New 'systems genetics' study identifies possible target for epilepsy treatment

Jan. 27, 2015

A single gene that coordinates a network of about 400 genes involved in epilepsy could be a target for new treatments, according to research. A team from Imperial College London developed novel computational and genetics techniques to systematically analyze the activity of genes in epilepsy. Published in Nature Communications, the study is the first to apply this 'systems genetics' approach to epilepsy.

The researchers studied samples of brain tissue removed from patients during neurosurgery for their epilepsy. Starting from these samples, they identified a gene network that was highly active in the brain of these patients, and then discovered that an unconnected gene, Sestrin 3 (SESN3), acts as a major regulator of this epileptic gene network. This is the first time SESN3 has been implicated in epilepsy and its coordinating role was confirmed in studies with mice and zebrafish.

Using surgical samples of brain tissue provides a unique opportunity to study how genes are coordinated in the brains of people with epilepsy. Patients with severe temporal lobe epilepsy who do not respond to medication can undergo surgery to remove part of the brain to relieve their seizures. The research was able to use brain tissue samples donated by 129 patients to analyze the genetic and functional activity underlying their epilepsy.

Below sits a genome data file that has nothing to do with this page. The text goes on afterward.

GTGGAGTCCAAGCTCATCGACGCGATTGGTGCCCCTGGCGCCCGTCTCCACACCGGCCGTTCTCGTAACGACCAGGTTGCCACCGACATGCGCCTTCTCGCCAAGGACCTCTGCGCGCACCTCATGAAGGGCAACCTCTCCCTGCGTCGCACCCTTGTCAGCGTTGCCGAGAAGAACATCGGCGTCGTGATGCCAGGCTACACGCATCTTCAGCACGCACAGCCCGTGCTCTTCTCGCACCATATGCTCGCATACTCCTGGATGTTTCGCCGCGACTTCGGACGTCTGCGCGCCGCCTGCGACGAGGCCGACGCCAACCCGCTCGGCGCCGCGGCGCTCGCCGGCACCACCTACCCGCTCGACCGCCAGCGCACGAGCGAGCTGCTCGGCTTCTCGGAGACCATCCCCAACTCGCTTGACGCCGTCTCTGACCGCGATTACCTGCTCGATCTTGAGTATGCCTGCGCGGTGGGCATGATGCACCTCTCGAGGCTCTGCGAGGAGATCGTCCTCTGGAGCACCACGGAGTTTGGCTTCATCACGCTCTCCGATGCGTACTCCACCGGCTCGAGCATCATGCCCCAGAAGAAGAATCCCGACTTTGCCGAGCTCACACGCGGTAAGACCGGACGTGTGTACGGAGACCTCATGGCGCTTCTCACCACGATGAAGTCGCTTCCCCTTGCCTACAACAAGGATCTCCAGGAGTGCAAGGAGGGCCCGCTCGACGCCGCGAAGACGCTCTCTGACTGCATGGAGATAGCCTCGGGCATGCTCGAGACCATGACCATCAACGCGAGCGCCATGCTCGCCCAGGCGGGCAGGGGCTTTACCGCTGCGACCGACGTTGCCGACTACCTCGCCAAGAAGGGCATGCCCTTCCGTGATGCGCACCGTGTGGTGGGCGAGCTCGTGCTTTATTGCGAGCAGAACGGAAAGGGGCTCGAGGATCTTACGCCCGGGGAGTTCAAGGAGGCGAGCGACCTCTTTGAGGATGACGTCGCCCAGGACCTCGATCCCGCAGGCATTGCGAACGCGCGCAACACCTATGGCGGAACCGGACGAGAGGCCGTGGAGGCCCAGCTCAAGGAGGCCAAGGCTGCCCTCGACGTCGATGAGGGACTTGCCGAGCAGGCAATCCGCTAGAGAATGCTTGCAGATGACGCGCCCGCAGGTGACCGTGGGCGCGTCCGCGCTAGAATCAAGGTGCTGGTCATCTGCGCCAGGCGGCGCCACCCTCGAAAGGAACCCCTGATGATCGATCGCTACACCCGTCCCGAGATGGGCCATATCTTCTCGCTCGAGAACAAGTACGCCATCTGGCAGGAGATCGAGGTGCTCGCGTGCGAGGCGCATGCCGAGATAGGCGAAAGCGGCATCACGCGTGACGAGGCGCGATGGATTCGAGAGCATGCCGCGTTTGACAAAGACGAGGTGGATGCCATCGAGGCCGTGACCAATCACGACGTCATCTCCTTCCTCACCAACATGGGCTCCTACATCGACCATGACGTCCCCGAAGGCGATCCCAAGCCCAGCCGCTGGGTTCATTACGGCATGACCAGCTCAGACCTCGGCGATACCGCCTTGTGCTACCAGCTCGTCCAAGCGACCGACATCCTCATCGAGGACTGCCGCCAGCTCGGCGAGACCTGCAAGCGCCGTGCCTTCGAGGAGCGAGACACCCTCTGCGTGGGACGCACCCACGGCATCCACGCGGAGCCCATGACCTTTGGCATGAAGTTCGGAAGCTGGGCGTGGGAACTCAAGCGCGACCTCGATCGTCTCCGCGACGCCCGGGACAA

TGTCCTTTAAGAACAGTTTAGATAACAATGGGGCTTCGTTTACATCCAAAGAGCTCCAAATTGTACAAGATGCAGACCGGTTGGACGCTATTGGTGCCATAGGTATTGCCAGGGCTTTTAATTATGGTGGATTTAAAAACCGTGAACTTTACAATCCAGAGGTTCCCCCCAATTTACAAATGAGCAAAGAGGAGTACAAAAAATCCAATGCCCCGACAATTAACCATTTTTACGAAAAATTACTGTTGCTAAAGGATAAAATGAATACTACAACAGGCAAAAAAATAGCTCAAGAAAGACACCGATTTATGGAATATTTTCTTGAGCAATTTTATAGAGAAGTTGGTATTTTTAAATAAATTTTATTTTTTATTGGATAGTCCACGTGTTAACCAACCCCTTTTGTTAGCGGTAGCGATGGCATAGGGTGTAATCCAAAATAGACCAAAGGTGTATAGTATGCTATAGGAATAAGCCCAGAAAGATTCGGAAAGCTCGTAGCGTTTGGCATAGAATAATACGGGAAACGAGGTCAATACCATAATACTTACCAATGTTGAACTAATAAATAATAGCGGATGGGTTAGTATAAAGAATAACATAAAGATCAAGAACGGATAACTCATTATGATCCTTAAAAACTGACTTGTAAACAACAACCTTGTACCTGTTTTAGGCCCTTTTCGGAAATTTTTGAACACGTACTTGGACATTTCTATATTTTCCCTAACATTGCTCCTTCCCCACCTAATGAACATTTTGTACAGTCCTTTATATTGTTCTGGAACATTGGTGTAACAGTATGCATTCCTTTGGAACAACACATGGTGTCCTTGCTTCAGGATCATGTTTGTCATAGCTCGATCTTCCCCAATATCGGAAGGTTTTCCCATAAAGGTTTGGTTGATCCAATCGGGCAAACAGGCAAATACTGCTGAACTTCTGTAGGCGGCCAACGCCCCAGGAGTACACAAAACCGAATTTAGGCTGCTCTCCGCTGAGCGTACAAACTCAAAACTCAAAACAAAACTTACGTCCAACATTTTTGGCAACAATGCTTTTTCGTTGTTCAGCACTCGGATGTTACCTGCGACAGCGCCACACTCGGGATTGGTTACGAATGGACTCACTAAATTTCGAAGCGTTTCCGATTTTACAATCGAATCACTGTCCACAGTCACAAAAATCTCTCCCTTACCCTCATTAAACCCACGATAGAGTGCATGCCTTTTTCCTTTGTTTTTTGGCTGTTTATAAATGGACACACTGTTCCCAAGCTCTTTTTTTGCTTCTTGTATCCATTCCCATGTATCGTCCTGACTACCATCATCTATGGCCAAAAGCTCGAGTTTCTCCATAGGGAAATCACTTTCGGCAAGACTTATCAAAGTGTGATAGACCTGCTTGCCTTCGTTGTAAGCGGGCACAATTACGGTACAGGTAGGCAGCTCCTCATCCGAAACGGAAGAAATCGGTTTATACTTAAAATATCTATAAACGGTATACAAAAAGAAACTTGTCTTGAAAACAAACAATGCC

Co-senior author of the paper, Michael Johnson, PhD, says: “This study is proof-of-concept for a new scientific approach in epilepsy. Existing epilepsy medications are symptomatic treatments only; that is they act to suppress the seizures but they don't treat the underlying disease. Consequently, we find that existing medications don't work in about one-third of people with epilepsy. Here we have taken a new approach, and identified a network of genes underlying the epilepsy itself in these patients and mapped its control to a single gene, SESN3. This offers hope that new disease-modifying therapies can be developed for the treatment of epilepsy itself.”

Read the article preview on the Nature Communications website